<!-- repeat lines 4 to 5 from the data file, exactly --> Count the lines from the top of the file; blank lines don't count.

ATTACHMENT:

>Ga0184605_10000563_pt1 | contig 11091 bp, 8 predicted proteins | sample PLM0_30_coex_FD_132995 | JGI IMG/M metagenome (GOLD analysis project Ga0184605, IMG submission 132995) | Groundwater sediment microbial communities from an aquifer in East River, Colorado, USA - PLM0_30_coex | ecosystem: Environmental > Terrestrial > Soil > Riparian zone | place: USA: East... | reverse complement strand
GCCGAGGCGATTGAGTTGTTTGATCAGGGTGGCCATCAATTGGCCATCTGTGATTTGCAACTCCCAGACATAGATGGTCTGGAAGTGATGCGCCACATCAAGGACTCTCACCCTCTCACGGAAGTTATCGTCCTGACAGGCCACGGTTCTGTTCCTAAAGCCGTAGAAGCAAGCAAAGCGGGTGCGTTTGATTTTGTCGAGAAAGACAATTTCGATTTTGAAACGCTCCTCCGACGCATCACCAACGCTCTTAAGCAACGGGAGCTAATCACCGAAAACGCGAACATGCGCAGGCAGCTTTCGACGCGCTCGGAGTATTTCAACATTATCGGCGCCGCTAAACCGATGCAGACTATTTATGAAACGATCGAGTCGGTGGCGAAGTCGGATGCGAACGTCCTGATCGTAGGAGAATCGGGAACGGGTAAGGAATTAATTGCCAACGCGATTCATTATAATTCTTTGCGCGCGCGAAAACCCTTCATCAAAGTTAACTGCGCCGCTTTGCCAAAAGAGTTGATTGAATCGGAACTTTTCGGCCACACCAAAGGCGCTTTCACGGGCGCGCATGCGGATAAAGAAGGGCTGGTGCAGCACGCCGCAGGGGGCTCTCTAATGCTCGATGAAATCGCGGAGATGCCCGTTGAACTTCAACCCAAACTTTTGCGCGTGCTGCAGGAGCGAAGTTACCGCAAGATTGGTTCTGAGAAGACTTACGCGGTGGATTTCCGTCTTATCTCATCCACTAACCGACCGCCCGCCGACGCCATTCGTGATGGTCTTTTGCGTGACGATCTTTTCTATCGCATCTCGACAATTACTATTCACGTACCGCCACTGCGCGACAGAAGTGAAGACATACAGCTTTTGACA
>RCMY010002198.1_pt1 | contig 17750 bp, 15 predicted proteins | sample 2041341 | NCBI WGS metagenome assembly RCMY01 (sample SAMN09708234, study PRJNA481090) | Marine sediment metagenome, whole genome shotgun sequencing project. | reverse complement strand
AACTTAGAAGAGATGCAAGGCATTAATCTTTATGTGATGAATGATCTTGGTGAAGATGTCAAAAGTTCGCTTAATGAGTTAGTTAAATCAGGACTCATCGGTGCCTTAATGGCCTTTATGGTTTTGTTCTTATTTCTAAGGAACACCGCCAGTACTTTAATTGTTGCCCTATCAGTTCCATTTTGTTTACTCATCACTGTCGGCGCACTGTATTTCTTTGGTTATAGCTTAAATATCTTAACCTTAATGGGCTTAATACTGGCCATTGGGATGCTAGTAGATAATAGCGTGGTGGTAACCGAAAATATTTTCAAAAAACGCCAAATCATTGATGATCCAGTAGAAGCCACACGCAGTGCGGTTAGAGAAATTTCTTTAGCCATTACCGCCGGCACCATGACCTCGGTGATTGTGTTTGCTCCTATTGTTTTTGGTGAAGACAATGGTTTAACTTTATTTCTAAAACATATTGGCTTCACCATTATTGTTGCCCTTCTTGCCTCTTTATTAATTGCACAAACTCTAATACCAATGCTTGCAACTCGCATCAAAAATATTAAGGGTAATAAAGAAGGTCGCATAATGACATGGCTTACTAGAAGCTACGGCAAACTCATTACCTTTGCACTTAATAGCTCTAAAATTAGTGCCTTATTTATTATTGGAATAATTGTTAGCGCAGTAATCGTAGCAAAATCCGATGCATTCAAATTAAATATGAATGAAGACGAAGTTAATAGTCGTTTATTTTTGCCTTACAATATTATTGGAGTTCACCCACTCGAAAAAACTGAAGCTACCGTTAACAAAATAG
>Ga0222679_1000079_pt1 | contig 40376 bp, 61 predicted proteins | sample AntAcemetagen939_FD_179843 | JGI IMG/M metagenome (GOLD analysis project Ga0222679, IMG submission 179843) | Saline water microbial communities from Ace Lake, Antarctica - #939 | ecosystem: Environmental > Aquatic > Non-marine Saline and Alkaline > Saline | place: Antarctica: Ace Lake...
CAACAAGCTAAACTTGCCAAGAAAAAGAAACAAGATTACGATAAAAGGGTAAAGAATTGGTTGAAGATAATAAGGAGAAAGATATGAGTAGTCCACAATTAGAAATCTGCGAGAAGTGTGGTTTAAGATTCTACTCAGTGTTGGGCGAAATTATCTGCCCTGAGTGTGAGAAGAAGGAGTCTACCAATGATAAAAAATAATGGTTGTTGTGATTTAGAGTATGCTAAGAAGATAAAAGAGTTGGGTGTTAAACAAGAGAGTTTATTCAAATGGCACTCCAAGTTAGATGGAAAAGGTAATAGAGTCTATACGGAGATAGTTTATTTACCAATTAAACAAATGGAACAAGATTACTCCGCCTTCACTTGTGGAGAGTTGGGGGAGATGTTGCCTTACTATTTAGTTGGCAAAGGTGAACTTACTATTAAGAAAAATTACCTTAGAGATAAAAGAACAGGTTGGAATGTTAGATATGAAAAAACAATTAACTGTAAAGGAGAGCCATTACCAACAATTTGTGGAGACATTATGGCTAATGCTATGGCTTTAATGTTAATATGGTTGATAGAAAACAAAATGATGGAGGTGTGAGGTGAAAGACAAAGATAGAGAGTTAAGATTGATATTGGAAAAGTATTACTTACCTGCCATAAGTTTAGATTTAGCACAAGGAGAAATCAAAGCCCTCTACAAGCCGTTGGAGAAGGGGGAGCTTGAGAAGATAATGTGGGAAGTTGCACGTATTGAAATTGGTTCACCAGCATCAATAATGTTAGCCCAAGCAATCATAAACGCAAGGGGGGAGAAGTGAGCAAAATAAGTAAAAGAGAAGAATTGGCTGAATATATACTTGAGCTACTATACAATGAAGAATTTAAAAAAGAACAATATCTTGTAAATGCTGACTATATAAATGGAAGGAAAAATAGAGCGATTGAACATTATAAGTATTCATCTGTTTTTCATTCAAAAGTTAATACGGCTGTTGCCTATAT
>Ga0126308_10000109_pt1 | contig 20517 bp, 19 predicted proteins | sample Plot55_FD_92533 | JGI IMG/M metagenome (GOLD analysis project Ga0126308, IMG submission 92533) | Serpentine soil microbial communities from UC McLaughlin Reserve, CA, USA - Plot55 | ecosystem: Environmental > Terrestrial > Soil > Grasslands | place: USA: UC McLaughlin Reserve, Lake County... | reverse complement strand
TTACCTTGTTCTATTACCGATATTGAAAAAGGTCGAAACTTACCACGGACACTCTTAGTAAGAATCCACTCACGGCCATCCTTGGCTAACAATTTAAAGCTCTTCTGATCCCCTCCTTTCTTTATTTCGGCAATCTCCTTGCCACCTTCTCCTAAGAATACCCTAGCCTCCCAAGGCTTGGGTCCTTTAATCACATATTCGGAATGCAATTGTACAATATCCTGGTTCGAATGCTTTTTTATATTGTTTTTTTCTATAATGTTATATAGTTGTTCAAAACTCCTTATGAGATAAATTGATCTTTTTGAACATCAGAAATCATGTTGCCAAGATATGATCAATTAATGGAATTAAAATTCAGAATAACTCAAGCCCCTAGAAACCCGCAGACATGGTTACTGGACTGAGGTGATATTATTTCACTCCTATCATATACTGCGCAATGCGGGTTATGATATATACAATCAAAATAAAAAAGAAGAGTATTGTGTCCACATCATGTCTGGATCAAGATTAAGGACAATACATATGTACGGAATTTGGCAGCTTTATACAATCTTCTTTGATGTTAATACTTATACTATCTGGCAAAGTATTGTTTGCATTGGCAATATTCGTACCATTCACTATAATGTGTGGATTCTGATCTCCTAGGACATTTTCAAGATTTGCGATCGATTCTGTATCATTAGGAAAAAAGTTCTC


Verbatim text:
AACTTAGAAGAGATGCAAGGCATTAATCTTTATGTGATGAATGATCTTGGTGAAGATGTCAAAAGTTCGCTTAATGAGTTAGTTAAATCAGGACTCATCGGTGCCTTAATGGCCTTTATGGTTTTGTTCTTATTTCTAAGGAACACCGCCAGTACTTTAATTGTTGCCCTATCAGTTCCATTTTGTTTACTCATCACTGTCGGCGCACTGTATTTCTTTGGTTATAGCTTAAATATCTTAACCTTAATGGGCTTAATACTGGCCATTGGGATGCTAGTAGATAATAGCGTGGTGGTAACCGAAAATATTTTCAAAAAACGCCAAATCATTGATGATCCAGTAGAAGCCACACGCAGTGCGGTTAGAGAAATTTCTTTAGCCATTACCGCCGGCACCATGACCTCGGTGATTGTGTTTGCTCCTATTGTTTTTGGTGAAGACAATGGTTTAACTTTATTTCTAAAACATATTGGCTTCACCATTATTGTTGCCCTTCTTGCCTCTTTATTAATTGCACAAACTCTAATACCAATGCTTGCAACTCGCATCAAAAATATTAAGGGTAATAAAGAAGGTCGCATAATGACATGGCTTACTAGAAGCTACGGCAAACTCATTACCTTTGCACTTAATAGCTCTAAAATTAGTGCCTTATTTATTATTGGAATAATTGTTAGCGCAGTAATCGTAGCAAAATCCGATGCATTCAAATTAAATATGAATGAAGACGAAGTTAATAGTCGTTTATTTTTGCCTTACAATATTATTGGAGTTCACCCACTCGAAAAAACTGAAGCTACCGTTAACAAAATAG
>Ga0222679_1000079_pt1 | contig 40376 bp, 61 predicted proteins | sample AntAcemetagen939_FD_179843 | JGI IMG/M metagenome (GOLD analysis project Ga0222679, IMG submission 179843) | Saline water microbial communities from Ace Lake, Antarctica - #939 | ecosystem: Environmental > Aquatic > Non-marine Saline and Alkaline > Saline | place: Antarctica: Ace Lake...